How to Read Poetry


What is poetry?

Terry Eagleton’s answer:

“a poem is a fictional, verbally inventive moral statement in which it is the author, rather than the printer or word processor, who decides where the line should end.”

  • Poems are moral statements … “not because they launch stringent judgements according to some code, but because they deal in human values, meanings and purposes.”
  • Poetry is verbally inventive because it contains language that draws attention to itself and which is focused upon itself. It is heightened, enriched, intensified speech. It works by association, compression quick leaps in logic.
  • Ambiguity is built into poems. They are pieces of writing which never have just one meaning.

What is a poem? Some more answers:

  • A literary work in which special intensity is given to the expression of feelings and ideas by the use of distinctive style and rhythm.
  • An art form in which human language is used for its aesthetic qualities in addition to, or instead of, its notional and semantic content.
  • Elevated thought or feeling in metrical or rhythmical form.

Basic Steps in Reading a Poem

1. Read poem through at least twice and look for the main idea or feeling that the poet is conveying.

What does the poem make you think of?

What you feel when you read or hear it?

What is its tone? What terms does the poet used to provoke these reactions in you? Are there any oppositions present?

Briefly sum up the poem.

2. After reading the poem decide how the main idea feeling is given shape in the poem by the combination of words and with them that the poet has chosen to use.

Consider things like the use of syntax, meter, imagery, oppositions, and other resources of language such as alliteration, pun, symbol, metaphor and enjambment.

3. See if you can find two or three lines that clinch your sense of the poem’s main idea or feeling.


What a poem says, what it means and is about. Poetry conveys or communicates particular kinds of information through its use of language and imagery even if this meaning is elusive and obscure.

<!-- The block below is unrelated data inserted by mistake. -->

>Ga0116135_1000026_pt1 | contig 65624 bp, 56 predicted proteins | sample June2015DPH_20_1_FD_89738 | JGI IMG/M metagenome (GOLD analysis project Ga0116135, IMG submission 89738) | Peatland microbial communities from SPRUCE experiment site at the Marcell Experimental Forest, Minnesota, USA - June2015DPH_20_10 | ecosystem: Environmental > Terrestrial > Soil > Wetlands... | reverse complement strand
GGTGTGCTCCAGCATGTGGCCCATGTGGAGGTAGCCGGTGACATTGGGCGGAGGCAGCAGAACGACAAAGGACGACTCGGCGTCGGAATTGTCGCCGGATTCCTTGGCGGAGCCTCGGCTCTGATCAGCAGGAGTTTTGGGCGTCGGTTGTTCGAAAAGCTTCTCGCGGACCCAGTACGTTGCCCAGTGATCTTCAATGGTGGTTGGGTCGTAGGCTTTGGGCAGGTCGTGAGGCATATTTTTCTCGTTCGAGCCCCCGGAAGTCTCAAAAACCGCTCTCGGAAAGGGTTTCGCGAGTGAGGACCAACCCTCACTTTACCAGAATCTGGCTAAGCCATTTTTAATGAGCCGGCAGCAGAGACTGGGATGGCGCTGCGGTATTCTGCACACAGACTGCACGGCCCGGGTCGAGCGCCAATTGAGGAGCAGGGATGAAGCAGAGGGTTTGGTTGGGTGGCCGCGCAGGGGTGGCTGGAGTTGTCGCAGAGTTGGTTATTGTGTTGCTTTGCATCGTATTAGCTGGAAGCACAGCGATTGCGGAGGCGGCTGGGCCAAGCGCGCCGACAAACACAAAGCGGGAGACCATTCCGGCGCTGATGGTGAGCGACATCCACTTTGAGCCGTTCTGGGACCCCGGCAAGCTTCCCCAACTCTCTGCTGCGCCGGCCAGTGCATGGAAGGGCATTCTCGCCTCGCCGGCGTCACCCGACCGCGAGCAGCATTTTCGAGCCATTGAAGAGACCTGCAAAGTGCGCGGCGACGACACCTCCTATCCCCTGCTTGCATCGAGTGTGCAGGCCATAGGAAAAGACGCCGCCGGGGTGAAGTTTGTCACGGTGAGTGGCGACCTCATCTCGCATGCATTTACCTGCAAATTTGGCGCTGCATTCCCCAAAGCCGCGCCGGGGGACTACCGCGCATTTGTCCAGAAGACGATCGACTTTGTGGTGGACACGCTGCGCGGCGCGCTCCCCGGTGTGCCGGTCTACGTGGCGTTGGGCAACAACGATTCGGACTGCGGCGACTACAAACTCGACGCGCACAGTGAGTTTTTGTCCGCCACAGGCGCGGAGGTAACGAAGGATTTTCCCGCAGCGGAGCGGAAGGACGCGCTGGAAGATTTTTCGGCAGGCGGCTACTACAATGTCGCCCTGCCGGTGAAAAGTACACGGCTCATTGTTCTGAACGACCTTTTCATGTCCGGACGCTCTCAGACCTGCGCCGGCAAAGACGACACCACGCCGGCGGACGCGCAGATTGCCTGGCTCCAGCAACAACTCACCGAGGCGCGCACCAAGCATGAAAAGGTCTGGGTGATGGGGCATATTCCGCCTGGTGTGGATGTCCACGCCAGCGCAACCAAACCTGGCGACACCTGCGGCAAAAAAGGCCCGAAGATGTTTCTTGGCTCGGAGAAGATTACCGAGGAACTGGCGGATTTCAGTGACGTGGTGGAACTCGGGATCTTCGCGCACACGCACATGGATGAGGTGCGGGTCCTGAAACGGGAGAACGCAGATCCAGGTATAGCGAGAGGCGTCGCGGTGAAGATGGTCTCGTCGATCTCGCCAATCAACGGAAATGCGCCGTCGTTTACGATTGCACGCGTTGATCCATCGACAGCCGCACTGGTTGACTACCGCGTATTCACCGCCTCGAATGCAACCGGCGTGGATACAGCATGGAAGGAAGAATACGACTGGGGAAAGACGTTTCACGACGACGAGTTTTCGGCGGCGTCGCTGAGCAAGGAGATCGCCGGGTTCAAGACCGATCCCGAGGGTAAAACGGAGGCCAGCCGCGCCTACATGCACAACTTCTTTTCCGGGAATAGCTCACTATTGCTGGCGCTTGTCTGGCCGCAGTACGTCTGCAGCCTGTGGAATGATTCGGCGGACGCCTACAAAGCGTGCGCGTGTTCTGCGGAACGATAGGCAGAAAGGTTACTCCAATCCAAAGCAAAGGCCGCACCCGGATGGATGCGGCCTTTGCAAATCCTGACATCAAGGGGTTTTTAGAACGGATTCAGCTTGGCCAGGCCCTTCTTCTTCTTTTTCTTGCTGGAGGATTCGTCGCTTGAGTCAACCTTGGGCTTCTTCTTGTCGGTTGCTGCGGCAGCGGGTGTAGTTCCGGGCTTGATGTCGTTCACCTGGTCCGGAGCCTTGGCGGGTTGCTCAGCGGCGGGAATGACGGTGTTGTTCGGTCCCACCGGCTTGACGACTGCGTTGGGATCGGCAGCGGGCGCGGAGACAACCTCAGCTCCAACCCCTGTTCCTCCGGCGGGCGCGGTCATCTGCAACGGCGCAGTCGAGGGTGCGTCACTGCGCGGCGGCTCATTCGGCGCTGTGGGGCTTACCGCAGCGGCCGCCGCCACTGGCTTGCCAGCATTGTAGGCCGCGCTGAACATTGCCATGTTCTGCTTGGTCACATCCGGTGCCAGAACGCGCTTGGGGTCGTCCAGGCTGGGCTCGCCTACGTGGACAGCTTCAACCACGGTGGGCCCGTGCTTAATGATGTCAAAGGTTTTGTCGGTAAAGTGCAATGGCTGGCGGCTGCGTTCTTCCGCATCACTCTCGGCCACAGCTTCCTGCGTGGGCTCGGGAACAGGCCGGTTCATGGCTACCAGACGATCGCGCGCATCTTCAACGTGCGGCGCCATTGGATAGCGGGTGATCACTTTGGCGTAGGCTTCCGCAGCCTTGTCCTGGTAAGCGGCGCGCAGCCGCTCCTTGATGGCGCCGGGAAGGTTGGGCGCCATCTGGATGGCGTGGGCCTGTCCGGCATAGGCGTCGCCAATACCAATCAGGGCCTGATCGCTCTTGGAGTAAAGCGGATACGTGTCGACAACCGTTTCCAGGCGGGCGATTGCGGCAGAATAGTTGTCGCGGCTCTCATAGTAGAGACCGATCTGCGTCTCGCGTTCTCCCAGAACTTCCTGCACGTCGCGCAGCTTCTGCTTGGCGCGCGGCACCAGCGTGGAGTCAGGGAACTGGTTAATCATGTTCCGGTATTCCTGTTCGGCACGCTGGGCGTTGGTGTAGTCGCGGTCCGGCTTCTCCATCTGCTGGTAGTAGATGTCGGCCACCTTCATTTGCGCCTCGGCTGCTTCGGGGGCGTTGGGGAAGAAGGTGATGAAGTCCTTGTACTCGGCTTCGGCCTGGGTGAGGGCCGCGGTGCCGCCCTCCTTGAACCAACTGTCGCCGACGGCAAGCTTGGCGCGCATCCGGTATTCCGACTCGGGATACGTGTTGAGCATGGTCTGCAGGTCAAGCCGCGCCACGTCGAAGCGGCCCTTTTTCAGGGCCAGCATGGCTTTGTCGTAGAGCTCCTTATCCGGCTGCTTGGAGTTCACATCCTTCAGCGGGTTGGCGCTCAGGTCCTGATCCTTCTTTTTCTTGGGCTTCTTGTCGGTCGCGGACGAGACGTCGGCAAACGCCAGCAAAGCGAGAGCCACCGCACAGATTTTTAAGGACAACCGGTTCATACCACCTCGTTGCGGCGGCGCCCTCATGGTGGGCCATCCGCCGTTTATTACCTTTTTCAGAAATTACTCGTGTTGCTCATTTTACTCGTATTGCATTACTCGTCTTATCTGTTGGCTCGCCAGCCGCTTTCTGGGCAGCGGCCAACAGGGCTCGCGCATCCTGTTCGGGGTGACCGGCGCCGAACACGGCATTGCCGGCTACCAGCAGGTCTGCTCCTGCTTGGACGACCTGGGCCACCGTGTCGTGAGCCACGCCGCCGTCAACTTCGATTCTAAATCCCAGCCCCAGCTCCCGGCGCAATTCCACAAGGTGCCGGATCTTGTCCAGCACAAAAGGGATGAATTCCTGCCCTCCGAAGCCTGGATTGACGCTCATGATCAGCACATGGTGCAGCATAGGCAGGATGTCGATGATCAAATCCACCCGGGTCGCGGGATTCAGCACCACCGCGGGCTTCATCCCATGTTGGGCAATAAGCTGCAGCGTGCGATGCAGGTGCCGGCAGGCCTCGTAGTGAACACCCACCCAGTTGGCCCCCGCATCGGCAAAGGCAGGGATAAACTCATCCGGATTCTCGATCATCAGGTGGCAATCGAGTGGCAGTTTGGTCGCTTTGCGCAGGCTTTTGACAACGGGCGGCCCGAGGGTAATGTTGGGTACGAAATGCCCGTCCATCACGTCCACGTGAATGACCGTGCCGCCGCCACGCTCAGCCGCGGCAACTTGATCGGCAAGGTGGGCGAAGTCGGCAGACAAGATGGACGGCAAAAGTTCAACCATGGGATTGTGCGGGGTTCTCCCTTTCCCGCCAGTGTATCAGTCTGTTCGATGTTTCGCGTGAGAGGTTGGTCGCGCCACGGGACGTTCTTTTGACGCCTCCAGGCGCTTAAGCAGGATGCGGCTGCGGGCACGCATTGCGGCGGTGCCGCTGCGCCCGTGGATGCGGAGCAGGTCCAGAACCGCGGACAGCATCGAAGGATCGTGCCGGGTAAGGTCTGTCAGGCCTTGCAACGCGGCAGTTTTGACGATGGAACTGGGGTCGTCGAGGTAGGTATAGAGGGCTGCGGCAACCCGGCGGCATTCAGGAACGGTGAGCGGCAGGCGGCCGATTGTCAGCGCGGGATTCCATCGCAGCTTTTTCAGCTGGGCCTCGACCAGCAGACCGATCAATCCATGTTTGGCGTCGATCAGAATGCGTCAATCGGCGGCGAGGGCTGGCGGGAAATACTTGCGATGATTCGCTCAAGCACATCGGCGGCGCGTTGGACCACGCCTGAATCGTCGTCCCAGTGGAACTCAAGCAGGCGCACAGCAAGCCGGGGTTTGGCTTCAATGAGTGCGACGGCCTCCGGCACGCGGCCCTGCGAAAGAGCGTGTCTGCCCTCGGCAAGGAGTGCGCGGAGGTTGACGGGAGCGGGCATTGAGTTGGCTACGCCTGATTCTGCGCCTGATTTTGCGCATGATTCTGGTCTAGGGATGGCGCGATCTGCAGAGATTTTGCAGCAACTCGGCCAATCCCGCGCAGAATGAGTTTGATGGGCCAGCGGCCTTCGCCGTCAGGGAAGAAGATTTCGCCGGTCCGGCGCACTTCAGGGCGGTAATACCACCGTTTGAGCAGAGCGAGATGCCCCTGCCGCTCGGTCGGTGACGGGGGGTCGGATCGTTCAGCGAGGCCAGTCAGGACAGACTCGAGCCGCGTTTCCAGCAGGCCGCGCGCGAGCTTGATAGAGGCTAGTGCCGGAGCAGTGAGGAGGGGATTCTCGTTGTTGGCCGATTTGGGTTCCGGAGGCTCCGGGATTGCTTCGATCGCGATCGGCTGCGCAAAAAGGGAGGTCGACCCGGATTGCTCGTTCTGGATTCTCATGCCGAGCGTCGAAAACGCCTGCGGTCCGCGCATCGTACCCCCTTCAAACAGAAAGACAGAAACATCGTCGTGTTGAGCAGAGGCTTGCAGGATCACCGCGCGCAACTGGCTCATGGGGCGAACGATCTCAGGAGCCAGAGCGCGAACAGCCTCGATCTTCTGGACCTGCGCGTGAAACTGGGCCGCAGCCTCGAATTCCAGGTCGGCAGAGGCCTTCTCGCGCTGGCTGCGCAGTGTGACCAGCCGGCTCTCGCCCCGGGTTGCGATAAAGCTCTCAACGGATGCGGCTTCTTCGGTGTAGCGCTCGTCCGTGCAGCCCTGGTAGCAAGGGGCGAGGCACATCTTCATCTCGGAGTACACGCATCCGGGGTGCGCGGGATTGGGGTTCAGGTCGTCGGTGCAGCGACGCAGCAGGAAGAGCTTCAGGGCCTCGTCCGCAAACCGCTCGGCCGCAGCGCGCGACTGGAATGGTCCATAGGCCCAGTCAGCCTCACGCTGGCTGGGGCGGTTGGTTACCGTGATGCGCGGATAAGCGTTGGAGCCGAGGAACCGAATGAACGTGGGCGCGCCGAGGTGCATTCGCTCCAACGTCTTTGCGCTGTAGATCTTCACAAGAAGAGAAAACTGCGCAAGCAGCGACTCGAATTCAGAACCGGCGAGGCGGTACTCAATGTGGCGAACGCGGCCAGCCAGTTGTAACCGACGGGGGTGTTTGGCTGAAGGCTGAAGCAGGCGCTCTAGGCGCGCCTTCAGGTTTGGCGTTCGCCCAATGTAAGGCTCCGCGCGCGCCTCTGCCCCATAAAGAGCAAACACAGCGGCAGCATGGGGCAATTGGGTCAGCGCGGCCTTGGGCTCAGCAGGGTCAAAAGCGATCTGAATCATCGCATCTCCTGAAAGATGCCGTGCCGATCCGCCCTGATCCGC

Form refers to how a poem says what it does. Sometimes the form supports the content but sometimes there may be a creative disjunction between them.


Poetry always has a context, which influences both its content and its form. Some schools of literary theory are based primarily on the way that aspects of the social, political and social context are mediated in literature.


A poem is a material thing, an object of a particular sort.

The physical and non-conceptual elements of a poem can be referred to as its form.

We have to ask questions about how a poem works and achieves its effects:

What does the poem make us see, hear, smell, imagine and think when we read or listen to it?

What moods, experiences, thoughts and feelings does it elicit and how?

How would the effect of part of a poem would be different if the poem were altered in some way?

Four components of form:

  • Structure
  • Rhythm
  • Texture
  • Imagery


The structure of the poem concerns its shape and the way that it has been put together or organised

Questions to ask:

  • What does the poem look like on the page?
  • How much of the page is blank and how much is filled in with letters?
  • Are the lines short or long?
  • What sort of spaces separate them?
  • What can be said about the lineation of the poem, the organisation of its lines?



  • Is the poem divided into stanzas?
  • Do these stanzas rhyme? – If they do they can be called verses instead.
  • How many stanzas are there in the poem and what is their relationship to one another?


How are the phrases of the poem organised and what is the connection and relationship between them?

Phrase: The basic unit of meaning in a poem, as in other forms of speech and writing.

How are the phrases grouped and clustered in the poem? Is there a main clause with lots of subordinate clauses as in the Prelude? Or are there a lot of phrases following each other in a related sequence?

Parallel clauses (parataxis) tend to have equal force while nested clauses (hypotaxis) will often be associated with a more meditative or reflective process.

Parataxis: The placing of clauses or phrases one after another without coordinating or subordinating connectives.

Paratactic language employs short, simple sentences and does not use many connecting words.

Young children use paratactic language – “I went to the beach. I ate an ice cream. The dog chased the ball. I made a sand castle.”

The apparition of these faces in the crowd:/Petals, on a wet, black bough(Ezra Pound, “In a Station of the Metro”).

It is left to the reader to make the connection between the two phrases.

Hypotaxis: the clauses and phrases are arranged in a hierarchical or unequal relationship with each other, as in many passages in The Prelude:

I believe

That there are spirits, which, when they would form

A favoured being, from his very dawn [1.70]

Of infancy do open out the clouds

As at the touch of lightning, seeking him

With gentle visitation; quiet Powers!

Retired and seldom recognized, yet kind,

And to the very meanest not unknown;

With me, though rarely, in my early days

They communed: others too there are who use,

Yet haply aiming at the self-same end,

Severer interventions, ministry